Pursuing a nursing specialization is a logical step for nurses looking to pursue leadership roles, earn additional job autonomy or take their career to the next level. Choosing a specialty, however, may not always be perfectly clear. Depending on their desired concentration, nurses may find themselves pursuing job opportunities that look very different from each other. Following are five common reasons to become an AGACNP.
1. Professional Development Opportunities
Becoming an AGACNP opens a multitude of doors for nursing graduates. Nurses can choose to pursue the clinical side of nursing or focus on advancing nursing research, policy or administrative roles. To compete for senior-level roles, earning an advanced degree is crucial, allowing nurses to make a difference in shaping standards of care, improving patients’ lives and meeting their professional goals.
Additionally, what acute care nurses are able to deliver in terms of developing care plans, prescribing medication, diagnosing patients or conducting tests is contingent on their earning full practice authority. Full practice authority requires an advanced degree and certification to meet national and state-specific standards.
2. Increased Salary Potential
While job location can play a role in their salary, specialization is a key aspect of advancement for nurses. With additional experience, higher education and specialized skills, AGACNPs can compete for coveted roles, often earning a higher salary and additional benefits. AGACNPs earned a median annual income of $113,000 in 2020, inclusive of their base salary, productivity bonuses and incentive payments, according to the American Association of Nurse Practitioners (AANP).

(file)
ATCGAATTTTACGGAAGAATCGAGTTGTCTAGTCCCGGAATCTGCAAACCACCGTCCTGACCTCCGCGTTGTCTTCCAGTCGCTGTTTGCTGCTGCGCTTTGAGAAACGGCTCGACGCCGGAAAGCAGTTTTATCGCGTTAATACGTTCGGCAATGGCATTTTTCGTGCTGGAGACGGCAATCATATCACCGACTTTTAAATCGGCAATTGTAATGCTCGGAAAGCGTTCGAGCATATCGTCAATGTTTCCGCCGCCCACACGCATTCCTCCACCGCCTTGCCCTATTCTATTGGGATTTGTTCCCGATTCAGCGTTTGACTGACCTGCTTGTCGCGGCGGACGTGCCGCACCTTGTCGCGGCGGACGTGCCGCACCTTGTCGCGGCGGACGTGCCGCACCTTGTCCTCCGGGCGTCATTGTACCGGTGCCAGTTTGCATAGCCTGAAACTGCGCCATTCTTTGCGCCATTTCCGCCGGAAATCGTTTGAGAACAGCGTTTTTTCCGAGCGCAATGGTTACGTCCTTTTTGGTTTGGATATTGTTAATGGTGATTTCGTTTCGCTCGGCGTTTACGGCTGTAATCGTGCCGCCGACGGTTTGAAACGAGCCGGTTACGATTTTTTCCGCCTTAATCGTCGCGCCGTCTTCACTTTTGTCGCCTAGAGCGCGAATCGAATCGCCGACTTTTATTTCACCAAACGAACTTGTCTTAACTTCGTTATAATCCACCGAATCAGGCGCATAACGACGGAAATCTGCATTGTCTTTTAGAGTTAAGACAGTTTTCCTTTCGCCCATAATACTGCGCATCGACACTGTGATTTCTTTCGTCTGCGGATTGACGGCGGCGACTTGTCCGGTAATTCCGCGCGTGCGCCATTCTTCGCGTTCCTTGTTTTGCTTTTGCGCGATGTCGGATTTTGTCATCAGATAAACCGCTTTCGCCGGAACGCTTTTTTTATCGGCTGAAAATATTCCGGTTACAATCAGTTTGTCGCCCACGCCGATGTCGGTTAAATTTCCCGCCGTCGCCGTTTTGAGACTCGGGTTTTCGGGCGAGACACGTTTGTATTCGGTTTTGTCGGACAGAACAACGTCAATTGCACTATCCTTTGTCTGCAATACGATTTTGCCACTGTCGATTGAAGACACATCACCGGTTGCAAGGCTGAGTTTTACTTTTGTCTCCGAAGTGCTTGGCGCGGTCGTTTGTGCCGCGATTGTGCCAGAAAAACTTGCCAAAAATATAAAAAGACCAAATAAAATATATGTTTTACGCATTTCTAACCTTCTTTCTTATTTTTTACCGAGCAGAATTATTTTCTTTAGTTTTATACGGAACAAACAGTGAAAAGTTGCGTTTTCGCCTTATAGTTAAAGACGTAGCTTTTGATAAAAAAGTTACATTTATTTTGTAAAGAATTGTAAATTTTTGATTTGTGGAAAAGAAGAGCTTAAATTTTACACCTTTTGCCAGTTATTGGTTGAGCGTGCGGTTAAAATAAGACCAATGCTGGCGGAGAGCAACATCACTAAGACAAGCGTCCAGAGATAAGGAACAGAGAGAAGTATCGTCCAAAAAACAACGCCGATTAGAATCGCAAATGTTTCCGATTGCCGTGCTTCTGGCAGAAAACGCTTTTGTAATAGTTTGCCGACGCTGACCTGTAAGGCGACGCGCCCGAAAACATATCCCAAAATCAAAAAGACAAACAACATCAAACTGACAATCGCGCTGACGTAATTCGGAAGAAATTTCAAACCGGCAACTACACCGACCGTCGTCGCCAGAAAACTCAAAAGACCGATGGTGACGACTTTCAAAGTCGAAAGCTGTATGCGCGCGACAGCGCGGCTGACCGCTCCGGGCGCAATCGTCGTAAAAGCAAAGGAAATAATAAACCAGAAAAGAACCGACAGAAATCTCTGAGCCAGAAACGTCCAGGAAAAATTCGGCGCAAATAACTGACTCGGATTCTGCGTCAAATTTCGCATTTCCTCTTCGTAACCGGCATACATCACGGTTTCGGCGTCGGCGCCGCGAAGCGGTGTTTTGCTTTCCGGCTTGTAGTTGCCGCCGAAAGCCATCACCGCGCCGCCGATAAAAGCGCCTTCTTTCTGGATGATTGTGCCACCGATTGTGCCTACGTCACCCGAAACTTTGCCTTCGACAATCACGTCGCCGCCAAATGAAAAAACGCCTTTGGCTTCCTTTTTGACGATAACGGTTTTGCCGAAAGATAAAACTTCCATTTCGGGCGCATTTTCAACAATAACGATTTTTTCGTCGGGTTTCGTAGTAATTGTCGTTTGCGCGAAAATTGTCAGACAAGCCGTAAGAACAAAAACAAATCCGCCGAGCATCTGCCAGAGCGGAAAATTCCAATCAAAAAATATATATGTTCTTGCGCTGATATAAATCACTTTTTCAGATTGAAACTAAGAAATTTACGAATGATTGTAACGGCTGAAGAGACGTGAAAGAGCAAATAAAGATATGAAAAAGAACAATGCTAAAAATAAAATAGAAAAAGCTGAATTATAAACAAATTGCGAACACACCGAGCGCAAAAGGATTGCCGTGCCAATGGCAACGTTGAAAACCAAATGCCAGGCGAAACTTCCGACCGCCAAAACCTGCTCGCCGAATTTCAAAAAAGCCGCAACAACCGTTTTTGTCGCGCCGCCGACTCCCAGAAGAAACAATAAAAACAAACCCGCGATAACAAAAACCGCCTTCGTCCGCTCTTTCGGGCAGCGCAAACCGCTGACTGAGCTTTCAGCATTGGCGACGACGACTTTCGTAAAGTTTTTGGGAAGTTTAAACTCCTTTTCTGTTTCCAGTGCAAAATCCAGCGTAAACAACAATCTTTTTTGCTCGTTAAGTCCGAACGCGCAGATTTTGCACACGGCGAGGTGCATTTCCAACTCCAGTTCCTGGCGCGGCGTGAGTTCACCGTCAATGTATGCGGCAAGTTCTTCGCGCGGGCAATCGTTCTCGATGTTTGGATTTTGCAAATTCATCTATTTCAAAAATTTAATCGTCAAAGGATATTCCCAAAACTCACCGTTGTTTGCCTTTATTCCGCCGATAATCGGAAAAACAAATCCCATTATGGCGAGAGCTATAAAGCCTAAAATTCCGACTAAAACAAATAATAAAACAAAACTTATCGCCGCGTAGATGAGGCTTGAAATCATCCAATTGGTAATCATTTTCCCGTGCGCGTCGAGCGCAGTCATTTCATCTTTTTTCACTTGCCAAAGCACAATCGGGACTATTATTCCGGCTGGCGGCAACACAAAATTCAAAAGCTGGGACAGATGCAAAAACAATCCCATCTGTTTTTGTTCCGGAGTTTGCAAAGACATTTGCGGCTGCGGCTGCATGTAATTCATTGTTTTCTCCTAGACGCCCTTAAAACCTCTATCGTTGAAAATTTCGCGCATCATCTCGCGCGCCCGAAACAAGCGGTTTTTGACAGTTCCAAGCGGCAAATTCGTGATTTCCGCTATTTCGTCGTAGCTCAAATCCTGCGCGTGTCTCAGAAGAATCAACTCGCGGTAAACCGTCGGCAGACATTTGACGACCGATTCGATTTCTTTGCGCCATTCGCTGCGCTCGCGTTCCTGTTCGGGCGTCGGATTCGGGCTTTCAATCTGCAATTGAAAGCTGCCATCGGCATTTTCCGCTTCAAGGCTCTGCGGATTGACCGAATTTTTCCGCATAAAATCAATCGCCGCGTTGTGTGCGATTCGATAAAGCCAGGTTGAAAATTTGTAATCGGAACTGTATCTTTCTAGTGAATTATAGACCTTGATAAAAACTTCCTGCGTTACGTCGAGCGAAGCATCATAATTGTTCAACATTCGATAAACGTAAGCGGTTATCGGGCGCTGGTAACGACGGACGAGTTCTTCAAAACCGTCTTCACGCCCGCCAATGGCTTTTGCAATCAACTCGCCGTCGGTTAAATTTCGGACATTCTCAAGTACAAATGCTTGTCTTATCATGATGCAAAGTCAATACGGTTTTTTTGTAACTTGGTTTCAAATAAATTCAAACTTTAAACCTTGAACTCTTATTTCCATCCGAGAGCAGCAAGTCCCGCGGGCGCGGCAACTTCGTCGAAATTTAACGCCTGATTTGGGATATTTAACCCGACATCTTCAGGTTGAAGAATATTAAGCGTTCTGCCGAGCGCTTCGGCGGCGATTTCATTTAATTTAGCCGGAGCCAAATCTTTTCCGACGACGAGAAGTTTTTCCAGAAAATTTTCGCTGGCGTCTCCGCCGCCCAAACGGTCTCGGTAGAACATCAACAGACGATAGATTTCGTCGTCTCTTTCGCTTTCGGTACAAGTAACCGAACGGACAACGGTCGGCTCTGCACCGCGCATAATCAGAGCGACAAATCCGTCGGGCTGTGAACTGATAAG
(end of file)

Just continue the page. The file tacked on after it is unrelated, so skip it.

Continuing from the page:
3. Job Outlook
Across the United States, the healthcare system is struggling with a shortage of qualified nurses. With the American Association of Medical Colleges (AAMC) reporting a possible shortfall of over 510,000 nurses by 2030, nurses are in high demand. This represents a bright opportunity for advanced care nurse practitioners to seek employment in the locations, fields, and facilities that are right for them.
Additionally, the U.S. Bureau of Labor Statistics (BLS) predicts a massive 46% increase in overall employment for nurse practitioners between 2021 and 2031. This means nurses can be assured of graduating into a growing industry.
With the added advantage of pursuing additional certifications or specializations, skilled nurse practitioners are better able to leverage their experience toward coveted roles, job locations, and achieving their personal and professional goals.